ES: Oh god, a lot. I learned a lot about myself as a parent and a child and a person, in part because of the book but also because it took me four years, and so much of my life has changed in that time. Hell, so much of my life has changed in the last month! Could I tell you exactly what I learned? No. But I can tell you that I’m very glad that I found a therapist I love before the pandemic.

TM: You, as you mention, birthed your third child, your bookstore, during the writing of this book. How has becoming the owner of a bookstore influenced your voice as an author?

ES: I don’t know if the store has influenced my voice, per se, but it has certainly influenced my reading habits, and my book intake, which of course only adds to a writer’s voice. I love my bookstore. I don’t want to spend too much time on this question because I will start crying. Let me just say that I really, really can’t wait until we can open our doors again. 

TM: You write that Astrid had “always been trying to survive one day so that she could live the next,” which is a helpful and poignant reminder to live in the present, to find joy where you can. How are you finding joy right now, in the midst of this global health crisis, on top of also having to promote a book and take care of your business and employees?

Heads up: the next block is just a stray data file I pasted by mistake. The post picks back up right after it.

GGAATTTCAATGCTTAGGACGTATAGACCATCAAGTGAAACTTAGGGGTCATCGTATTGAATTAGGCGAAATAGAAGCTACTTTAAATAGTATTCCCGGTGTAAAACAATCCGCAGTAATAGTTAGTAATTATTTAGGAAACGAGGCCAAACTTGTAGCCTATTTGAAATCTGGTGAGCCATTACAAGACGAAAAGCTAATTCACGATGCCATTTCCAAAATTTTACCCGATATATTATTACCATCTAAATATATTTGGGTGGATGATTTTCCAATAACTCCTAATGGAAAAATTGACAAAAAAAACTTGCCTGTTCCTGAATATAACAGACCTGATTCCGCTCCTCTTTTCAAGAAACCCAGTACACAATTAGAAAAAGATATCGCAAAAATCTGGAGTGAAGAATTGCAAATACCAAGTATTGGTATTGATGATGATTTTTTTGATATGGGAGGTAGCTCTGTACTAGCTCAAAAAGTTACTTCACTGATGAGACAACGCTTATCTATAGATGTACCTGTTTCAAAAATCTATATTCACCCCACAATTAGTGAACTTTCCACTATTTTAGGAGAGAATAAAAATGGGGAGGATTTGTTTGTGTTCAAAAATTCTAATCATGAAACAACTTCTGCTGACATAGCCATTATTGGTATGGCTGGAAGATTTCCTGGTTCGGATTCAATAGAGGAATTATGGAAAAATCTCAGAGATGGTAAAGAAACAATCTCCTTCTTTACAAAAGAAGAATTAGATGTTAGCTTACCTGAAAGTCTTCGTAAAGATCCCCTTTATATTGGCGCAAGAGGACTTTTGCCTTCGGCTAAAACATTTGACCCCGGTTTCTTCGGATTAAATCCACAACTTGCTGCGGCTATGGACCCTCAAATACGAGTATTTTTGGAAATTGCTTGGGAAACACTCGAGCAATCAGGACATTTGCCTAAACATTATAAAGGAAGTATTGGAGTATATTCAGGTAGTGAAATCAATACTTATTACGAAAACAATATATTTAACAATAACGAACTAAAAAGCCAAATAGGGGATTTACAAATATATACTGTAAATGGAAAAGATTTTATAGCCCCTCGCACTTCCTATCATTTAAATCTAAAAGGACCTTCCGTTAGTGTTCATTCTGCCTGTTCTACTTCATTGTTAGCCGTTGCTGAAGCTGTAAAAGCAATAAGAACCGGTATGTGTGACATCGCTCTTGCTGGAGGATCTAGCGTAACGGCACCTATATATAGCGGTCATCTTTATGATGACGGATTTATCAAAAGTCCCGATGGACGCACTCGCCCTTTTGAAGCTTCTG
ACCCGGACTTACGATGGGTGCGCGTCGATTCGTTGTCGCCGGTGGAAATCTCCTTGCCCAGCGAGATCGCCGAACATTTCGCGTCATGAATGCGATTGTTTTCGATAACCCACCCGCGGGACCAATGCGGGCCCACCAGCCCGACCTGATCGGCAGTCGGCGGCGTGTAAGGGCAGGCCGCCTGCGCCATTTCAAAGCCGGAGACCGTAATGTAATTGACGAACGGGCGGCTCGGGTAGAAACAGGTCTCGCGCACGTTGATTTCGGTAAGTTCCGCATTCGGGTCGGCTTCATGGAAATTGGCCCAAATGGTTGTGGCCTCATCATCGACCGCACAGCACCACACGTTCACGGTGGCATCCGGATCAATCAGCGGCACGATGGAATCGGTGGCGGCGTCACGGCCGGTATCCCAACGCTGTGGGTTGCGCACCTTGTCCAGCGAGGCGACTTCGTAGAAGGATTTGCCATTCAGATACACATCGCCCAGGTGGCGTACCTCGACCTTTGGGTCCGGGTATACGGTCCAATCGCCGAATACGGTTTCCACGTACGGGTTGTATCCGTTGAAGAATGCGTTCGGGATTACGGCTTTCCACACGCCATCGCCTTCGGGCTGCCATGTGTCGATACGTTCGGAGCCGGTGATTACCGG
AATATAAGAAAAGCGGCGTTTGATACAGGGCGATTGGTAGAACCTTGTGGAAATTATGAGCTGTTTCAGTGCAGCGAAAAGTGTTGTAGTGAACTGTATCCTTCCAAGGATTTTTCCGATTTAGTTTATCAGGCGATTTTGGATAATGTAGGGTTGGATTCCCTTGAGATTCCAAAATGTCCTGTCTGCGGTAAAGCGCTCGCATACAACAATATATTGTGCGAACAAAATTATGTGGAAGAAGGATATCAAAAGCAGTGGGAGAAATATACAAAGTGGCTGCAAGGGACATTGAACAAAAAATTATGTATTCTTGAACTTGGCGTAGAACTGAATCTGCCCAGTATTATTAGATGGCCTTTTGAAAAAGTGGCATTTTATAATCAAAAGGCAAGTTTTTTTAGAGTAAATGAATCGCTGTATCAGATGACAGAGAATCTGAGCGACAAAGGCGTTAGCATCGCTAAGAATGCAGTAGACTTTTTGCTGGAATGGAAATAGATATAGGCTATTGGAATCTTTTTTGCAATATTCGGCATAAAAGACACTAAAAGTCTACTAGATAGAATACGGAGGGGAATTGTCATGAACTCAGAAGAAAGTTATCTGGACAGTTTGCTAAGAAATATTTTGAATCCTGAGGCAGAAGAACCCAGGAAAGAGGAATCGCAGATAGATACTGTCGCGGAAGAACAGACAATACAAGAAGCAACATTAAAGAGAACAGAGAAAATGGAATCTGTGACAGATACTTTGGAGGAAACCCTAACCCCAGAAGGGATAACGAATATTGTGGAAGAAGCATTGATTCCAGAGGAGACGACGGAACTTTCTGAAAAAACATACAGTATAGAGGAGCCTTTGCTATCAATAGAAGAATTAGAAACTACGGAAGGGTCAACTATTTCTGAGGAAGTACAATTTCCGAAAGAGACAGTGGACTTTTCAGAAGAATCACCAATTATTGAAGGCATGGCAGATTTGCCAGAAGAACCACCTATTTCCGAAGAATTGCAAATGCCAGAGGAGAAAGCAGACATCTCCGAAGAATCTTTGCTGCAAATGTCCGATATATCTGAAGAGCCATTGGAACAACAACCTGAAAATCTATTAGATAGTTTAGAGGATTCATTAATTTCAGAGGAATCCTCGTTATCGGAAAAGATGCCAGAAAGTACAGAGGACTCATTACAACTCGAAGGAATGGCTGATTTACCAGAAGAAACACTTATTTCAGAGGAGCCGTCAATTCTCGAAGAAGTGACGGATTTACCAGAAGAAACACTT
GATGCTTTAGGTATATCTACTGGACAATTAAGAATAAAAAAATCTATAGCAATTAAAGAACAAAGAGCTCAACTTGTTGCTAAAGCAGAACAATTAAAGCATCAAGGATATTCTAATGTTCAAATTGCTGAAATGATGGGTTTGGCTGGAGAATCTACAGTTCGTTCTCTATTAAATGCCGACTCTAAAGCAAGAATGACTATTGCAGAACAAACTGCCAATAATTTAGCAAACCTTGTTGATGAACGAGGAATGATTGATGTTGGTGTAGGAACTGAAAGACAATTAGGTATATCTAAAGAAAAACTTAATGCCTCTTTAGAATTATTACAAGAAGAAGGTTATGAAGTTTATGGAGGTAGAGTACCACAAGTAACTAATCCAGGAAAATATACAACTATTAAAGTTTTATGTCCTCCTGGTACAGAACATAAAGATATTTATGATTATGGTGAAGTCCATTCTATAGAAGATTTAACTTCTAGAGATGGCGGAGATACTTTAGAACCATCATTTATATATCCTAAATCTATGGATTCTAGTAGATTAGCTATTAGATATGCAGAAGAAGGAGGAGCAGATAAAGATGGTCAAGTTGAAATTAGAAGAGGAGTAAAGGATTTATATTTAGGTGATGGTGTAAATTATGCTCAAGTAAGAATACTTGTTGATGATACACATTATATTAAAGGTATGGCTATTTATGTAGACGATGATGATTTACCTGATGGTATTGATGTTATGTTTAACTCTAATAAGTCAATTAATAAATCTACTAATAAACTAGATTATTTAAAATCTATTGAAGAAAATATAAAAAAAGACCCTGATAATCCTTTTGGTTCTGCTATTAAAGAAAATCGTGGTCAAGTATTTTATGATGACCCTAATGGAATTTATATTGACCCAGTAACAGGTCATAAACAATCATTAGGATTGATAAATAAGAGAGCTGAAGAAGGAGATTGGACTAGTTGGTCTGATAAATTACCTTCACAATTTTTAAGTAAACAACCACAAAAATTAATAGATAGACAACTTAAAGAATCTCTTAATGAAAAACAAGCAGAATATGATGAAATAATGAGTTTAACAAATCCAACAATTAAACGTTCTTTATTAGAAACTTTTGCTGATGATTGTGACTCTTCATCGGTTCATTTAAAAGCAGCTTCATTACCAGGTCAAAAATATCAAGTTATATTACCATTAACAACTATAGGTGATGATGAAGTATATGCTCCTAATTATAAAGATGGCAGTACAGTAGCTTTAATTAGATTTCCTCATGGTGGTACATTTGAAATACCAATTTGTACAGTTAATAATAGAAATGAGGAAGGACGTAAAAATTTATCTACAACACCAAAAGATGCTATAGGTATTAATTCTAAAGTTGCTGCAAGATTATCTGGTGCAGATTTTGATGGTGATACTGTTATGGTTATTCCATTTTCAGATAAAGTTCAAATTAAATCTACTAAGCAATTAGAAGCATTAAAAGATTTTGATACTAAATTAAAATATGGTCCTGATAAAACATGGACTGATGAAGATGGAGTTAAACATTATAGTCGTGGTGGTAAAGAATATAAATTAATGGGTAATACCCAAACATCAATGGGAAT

ES: So, a lot of childless people on social media are just cackling to themselves (and to me! directly! which is very rude!) about how much better it is not to have children at this moment. In some ways, sure, you have endless days to yourself, and can learn how to knit or read all of Tolstoy or whatever. But if I were alone, I would be spending a lot of time reading the news, and on Twitter, and watching CNN, and I think I would be a wreck. Because I’m with my kids all day, I’m not doing that. I’m building things out of Legos. I’m playing games. I’m watching My Little Pony. I’m baking cookies. I’m cuddling and reading books with the people I love most in the world. So that’s where I’m finding joy.

Obviously, the twin worries of my business and my book are enormous, but honestly, and I don’t know if I should say this, but I’m a very ambitious person, and always have been, and the silver lining of this horrible, horrific experience is for my ambition to sit down for a little while. I want people to buy my book, of course, and I want my business to survive and succeed, but right now I just want the world to be okay.